<SSLHostConfig honorCipherOrder="false"> 
        <Certificate certificateKeyFile="conf/spring5packt.key" 
        keyAlias="spring5server" type="RSA" /> 
  1. Save the server.xml.
  1. Open C:\Windows\System32\drivers\etc\hosts file and add the following line at the end: spring5server
  1. Restart the server. Validate the setup through running https://localhost:8443. At first your browser must fire a message; Your connection is not secure. Just click Advanced and accept the certificate:
  1. You will now be running HTTP/2.

How it works...

Java 1.8 and Java 1.9 together with Spring 5.0 support HTTP/2 for the advancement of the JEE servlet container. This improvement is part of their JSR 369 specification which highlights the Servlet 4.0 specification. This Spring version is after Java 1.8's advance concurrency and stream support to run its functional and reactive modules. And since the core platform of Spring 5 is reactive, non-blocking and asynchronous, it needs NIO 2.0 threads of Tomcat 9.x's HTTP/2 for its project execution.

Since enabling HTTP/2 requires configuring TLS, browsers such as Firefox and Chrome will be restricted a bit by this TLS when it comes to running applications. These client browsers do not support clear text TCP; thus there is a need for secured HTTP (or HTTPS) which is the only way these browsers can utilize HTTP/2. And since TLS is enabled, there is a need for a keystore certificate that must be recognized by the application servers and accepted by the browsers in order to execute the request URLs.

OpenSSL for Windows is chosen as our certificate generator in creating TLS certificates. The book will use a self-signed certificate only, which is the easiest and most appropriate method so far in order to secure Apache Tomcat 9. This method no longer needs the certificate to be signed by a Certificate Authority (CA).

After generating the certificate, the certificate must be registered to both the keystore of the JRE and the custom keystore (for example, spring5keystore.keystore) of the application server. Keystores are used in the context of setting up the SSL connection in Java applications between client and server. They provide credentials, store private keys and certificates corresponding to the public keys of the applications and browsers. They are also required to access the secured server which usually triggers client authentication. The installed Java has its own keystore, which is <installation_folder>\Java1.8.112\jre\lib\security\cacerts. Always provide the official passwords in adding your certificates to these keystores. JRE has a default changeit password for its keystore.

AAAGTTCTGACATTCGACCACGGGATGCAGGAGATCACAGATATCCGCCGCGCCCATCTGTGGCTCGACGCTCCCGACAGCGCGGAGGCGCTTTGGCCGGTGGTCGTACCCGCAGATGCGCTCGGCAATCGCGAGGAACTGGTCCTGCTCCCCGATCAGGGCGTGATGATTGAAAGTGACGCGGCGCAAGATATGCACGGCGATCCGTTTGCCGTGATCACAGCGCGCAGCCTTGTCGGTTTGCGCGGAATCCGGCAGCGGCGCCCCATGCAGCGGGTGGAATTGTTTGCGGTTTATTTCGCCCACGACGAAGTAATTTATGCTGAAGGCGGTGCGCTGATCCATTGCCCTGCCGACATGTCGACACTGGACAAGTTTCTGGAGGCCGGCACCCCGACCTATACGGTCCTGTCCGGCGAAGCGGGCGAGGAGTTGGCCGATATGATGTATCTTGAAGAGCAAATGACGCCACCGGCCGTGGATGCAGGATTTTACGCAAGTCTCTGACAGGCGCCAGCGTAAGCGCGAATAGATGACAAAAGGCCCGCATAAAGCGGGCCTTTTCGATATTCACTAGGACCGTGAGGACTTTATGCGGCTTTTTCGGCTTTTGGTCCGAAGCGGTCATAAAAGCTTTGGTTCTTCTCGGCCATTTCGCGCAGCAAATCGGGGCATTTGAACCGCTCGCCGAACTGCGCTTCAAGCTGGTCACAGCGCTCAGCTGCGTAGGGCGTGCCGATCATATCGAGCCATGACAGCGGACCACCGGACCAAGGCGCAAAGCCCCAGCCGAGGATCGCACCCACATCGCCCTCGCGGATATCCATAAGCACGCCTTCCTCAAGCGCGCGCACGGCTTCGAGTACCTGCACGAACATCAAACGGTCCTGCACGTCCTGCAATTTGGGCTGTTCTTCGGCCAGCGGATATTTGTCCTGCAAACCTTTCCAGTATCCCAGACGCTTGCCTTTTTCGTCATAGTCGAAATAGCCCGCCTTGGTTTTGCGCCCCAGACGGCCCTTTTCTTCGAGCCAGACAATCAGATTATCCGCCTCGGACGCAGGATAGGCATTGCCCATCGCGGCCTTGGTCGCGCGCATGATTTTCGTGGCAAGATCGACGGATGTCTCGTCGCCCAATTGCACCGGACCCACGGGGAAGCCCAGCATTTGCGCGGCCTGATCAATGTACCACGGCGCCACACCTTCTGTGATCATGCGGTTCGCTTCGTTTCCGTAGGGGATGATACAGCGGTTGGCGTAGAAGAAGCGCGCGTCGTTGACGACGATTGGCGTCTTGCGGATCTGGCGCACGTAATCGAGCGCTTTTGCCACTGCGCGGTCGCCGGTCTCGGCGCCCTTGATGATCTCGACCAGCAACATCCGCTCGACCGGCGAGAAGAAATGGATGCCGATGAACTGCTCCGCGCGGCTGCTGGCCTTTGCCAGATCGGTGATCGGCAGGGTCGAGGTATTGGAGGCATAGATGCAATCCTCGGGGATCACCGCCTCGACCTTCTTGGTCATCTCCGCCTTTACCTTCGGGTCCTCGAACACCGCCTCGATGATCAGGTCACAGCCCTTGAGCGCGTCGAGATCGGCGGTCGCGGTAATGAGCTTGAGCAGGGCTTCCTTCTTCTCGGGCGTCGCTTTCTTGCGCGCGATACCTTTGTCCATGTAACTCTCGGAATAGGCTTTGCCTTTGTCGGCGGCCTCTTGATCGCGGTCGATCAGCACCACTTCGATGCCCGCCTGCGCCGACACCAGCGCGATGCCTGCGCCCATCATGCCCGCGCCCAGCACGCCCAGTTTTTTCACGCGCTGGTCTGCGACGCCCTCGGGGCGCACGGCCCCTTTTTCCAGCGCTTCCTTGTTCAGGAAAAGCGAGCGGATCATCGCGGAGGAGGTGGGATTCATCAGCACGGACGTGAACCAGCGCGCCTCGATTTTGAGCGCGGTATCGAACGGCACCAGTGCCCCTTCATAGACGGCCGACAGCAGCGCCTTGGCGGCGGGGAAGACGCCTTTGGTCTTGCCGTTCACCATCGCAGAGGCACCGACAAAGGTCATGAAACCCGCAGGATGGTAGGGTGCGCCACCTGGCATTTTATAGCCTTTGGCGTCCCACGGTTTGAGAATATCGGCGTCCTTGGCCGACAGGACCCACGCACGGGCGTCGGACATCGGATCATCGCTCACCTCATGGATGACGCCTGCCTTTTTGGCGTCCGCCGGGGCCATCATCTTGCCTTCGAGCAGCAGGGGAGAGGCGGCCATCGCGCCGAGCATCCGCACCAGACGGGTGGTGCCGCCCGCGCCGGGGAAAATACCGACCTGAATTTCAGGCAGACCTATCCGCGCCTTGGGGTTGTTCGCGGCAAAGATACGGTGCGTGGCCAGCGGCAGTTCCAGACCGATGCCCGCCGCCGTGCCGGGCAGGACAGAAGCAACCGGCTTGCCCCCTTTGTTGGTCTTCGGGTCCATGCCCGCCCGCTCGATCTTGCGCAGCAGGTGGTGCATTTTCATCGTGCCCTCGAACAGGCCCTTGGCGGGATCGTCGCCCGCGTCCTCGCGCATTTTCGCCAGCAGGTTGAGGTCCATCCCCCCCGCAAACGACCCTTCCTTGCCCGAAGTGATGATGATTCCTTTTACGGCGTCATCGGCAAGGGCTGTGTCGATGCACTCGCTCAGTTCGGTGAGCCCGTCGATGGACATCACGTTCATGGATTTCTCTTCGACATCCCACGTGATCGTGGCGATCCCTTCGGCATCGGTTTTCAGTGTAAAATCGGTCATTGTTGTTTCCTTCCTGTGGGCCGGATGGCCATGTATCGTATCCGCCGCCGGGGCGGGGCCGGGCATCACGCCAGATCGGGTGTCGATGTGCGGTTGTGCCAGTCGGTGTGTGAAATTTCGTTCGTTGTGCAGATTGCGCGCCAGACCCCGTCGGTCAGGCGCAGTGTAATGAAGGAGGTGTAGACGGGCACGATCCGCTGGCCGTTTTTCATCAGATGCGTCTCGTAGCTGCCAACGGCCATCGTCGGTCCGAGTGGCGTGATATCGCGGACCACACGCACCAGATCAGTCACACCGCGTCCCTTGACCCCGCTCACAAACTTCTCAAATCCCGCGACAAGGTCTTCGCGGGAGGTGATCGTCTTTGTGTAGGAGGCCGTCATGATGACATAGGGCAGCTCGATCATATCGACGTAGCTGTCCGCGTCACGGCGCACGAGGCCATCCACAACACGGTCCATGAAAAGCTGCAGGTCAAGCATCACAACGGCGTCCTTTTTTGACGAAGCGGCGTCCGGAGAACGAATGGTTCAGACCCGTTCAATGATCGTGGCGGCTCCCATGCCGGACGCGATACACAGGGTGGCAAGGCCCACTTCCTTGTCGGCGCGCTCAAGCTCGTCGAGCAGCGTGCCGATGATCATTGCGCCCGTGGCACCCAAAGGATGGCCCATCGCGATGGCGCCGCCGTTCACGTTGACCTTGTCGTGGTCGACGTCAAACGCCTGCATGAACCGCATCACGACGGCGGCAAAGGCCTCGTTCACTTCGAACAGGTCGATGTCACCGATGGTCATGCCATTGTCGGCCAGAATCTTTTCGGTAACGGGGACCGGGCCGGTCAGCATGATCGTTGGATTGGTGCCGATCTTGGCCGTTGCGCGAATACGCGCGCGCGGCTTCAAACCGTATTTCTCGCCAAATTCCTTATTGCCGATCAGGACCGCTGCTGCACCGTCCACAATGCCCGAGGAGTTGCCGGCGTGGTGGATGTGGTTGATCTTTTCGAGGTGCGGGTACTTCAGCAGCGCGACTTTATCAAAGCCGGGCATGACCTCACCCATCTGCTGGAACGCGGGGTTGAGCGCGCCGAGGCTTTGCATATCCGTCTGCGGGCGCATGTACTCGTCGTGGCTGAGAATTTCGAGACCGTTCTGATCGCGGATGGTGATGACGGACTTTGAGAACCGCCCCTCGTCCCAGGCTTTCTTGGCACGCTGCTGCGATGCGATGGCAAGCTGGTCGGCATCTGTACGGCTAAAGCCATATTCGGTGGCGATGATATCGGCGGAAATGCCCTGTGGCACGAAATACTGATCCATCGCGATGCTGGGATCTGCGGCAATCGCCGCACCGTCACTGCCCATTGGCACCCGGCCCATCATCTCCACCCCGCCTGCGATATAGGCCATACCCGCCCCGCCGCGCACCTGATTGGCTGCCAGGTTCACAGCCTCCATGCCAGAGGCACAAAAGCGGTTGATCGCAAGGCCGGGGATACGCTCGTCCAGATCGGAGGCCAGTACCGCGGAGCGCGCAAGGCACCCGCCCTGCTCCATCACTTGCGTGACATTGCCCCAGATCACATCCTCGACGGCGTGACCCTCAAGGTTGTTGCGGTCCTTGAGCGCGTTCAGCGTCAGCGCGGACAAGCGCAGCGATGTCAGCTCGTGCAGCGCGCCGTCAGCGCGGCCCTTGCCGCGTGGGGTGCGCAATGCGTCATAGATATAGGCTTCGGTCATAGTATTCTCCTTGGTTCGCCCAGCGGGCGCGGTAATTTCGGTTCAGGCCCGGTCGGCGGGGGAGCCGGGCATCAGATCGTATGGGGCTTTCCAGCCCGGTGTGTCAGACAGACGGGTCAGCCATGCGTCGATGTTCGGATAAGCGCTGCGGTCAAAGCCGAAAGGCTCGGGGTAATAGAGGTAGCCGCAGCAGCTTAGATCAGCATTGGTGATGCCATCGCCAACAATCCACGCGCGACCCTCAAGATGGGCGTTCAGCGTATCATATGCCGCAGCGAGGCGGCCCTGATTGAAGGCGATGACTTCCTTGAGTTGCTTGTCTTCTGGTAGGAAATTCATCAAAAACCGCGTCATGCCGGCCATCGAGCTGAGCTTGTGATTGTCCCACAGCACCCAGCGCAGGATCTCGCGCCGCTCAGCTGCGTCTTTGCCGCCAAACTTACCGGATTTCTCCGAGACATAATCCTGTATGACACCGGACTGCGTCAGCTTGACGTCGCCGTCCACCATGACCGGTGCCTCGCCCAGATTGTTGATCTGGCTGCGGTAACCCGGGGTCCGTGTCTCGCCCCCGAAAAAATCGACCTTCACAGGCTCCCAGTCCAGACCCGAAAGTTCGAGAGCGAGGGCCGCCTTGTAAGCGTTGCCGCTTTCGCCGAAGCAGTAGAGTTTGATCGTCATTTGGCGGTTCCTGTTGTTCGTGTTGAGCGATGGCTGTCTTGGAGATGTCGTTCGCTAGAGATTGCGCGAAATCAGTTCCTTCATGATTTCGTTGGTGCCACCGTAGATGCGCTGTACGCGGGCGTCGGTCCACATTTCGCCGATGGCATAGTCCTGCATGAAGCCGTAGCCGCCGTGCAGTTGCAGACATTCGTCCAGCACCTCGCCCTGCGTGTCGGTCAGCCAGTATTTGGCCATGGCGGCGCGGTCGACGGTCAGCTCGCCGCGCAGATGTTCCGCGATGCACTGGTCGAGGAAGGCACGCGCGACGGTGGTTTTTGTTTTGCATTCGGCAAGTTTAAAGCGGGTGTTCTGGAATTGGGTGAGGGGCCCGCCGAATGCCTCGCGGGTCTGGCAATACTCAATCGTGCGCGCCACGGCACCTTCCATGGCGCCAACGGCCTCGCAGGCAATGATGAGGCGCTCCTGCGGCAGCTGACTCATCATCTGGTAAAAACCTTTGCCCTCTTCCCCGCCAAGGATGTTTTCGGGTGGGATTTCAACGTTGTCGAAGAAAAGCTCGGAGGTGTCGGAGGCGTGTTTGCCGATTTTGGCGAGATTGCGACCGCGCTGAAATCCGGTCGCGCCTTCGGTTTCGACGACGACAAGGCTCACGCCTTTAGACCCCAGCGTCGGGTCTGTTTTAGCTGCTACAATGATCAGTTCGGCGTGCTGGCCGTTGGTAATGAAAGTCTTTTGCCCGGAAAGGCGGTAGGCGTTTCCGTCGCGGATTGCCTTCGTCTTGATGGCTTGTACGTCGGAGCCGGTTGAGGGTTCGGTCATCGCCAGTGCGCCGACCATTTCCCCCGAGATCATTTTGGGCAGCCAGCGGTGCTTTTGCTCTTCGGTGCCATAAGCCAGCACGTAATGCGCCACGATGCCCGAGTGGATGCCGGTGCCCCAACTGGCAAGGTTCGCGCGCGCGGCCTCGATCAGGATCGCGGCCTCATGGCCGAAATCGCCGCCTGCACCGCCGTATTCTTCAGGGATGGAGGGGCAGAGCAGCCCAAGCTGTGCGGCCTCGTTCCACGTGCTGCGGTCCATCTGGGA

The advantage of the TLS-enabled Tomcat 9 server is its support to JSR-369, which is the implementation of the Servlet 4.0 container. Moreover, the virtual hosting and multiple certificates are supported for a single connector, with each virtual host able to support multiple certificates. When the request-response transaction happens with HTTP/2, a session with multiple streams or threads of connections is created, as shown in the following code:

MetaData.Request metaData = new MetaData.Request("GET", HttpScheme.HTTP, new HostPortHttpField("spring5server: 8443" + server.getLocalport()), "/", HttpVersion.HTTP_2, new HttpFields()); 
HeadersFrame headersFrame = new HeadersFrame(1, metaData, null, 
session.newStream(headersFrame, new Promise.Adapter<Stream>(), new PrintingFramesHandler()); 
session.newStream(headersFrame, new Promise.Adapter<Stream>(), new PrintingFramesHandler()); 
session.newStream(headersFrame, new Promise.Adapter<Stream>(), new PrintingFramesHandler()); 

The whole concept of HTTP/2 transporting requests from client to server and responding back to its clients is depicted with the conceptual model as follows: